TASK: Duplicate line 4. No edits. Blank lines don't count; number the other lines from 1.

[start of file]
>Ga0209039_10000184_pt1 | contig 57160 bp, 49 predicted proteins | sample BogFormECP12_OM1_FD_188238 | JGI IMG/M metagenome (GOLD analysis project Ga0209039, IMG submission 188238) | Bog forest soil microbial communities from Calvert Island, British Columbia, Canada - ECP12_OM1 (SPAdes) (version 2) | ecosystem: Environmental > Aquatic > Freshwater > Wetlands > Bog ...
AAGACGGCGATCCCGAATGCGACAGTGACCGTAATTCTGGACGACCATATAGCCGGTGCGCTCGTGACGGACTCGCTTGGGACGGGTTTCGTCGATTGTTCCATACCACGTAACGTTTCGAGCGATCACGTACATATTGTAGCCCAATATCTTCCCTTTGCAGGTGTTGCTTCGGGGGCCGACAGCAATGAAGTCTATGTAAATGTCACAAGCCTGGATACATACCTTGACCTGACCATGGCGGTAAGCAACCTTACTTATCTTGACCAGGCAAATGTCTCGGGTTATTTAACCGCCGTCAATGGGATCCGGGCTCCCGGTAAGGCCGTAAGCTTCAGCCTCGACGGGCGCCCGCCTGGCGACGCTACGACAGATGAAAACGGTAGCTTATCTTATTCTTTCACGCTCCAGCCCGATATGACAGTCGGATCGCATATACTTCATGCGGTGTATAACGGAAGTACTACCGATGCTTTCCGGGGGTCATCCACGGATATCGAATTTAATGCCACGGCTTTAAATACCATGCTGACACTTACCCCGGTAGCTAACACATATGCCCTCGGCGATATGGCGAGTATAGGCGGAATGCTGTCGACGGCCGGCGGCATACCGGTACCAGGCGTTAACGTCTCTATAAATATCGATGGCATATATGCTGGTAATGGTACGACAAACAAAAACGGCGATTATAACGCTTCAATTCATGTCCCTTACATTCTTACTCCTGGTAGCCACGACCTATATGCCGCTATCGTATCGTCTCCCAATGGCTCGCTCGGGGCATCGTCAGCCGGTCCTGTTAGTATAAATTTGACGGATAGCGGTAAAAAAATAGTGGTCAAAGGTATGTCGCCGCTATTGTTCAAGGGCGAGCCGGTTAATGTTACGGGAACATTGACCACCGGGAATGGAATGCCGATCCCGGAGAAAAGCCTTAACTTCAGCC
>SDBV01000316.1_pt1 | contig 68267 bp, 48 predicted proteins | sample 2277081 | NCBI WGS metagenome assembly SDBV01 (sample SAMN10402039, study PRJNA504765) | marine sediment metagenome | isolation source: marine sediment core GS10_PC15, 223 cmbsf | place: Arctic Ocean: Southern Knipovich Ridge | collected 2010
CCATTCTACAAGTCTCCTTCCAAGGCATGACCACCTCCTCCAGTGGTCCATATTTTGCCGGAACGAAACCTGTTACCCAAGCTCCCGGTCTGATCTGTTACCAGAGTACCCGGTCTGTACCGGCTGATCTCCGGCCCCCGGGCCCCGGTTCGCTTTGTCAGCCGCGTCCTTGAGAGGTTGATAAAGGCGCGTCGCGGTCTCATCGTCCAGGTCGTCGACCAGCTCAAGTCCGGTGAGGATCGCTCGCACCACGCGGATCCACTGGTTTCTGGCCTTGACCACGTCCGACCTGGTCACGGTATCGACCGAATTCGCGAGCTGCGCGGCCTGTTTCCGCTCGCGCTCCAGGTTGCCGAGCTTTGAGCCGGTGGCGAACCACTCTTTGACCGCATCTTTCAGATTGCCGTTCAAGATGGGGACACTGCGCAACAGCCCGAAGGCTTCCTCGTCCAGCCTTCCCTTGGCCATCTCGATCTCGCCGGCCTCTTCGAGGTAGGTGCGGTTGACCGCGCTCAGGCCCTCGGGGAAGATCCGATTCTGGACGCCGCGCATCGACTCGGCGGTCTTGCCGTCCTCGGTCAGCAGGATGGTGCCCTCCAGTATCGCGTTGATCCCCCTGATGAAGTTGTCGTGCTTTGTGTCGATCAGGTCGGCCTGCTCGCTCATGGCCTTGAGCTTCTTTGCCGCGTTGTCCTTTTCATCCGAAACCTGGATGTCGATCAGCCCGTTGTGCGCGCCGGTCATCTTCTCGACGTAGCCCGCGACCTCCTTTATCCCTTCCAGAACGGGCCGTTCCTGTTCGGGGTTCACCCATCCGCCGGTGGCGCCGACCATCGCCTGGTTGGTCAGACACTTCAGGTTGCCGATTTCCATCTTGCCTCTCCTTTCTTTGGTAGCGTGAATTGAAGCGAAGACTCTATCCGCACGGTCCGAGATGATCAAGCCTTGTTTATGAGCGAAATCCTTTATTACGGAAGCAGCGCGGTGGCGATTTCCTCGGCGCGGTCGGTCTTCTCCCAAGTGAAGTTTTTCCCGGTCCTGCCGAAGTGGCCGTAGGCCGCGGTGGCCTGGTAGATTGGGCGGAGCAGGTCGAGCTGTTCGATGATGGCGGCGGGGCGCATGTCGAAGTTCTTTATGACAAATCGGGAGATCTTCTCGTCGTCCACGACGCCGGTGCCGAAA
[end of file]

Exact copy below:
CCATTCTACAAGTCTCCTTCCAAGGCATGACCACCTCCTCCAGTGGTCCATATTTTGCCGGAACGAAACCTGTTACCCAAGCTCCCGGTCTGATCTGTTACCAGAGTACCCGGTCTGTACCGGCTGATCTCCGGCCCCCGGGCCCCGGTTCGCTTTGTCAGCCGCGTCCTTGAGAGGTTGATAAAGGCGCGTCGCGGTCTCATCGTCCAGGTCGTCGACCAGCTCAAGTCCGGTGAGGATCGCTCGCACCACGCGGATCCACTGGTTTCTGGCCTTGACCACGTCCGACCTGGTCACGGTATCGACCGAATTCGCGAGCTGCGCGGCCTGTTTCCGCTCGCGCTCCAGGTTGCCGAGCTTTGAGCCGGTGGCGAACCACTCTTTGACCGCATCTTTCAGATTGCCGTTCAAGATGGGGACACTGCGCAACAGCCCGAAGGCTTCCTCGTCCAGCCTTCCCTTGGCCATCTCGATCTCGCCGGCCTCTTCGAGGTAGGTGCGGTTGACCGCGCTCAGGCCCTCGGGGAAGATCCGATTCTGGACGCCGCGCATCGACTCGGCGGTCTTGCCGTCCTCGGTCAGCAGGATGGTGCCCTCCAGTATCGCGTTGATCCCCCTGATGAAGTTGTCGTGCTTTGTGTCGATCAGGTCGGCCTGCTCGCTCATGGCCTTGAGCTTCTTTGCCGCGTTGTCCTTTTCATCCGAAACCTGGATGTCGATCAGCCCGTTGTGCGCGCCGGTCATCTTCTCGACGTAGCCCGCGACCTCCTTTATCCCTTCCAGAACGGGCCGTTCCTGTTCGGGGTTCACCCATCCGCCGGTGGCGCCGACCATCGCCTGGTTGGTCAGACACTTCAGGTTGCCGATTTCCATCTTGCCTCTCCTTTCTTTGGTAGCGTGAATTGAAGCGAAGACTCTATCCGCACGGTCCGAGATGATCAAGCCTTGTTTATGAGCGAAATCCTTTATTACGGAAGCAGCGCGGTGGCGATTTCCTCGGCGCGGTCGGTCTTCTCCCAAGTGAAGTTTTTCCCGGTCCTGCCGAAGTGGCCGTAGGCCGCGGTGGCCTGGTAGATTGGGCGGAGCAGGTCGAGCTGTTCGATGATGGCGGCGGGGCGCATGTCGAAGTTCTTTATGACAAATCGGGAGATCTTCTCGTCGTCCACGACGCCGGTGCCGAAA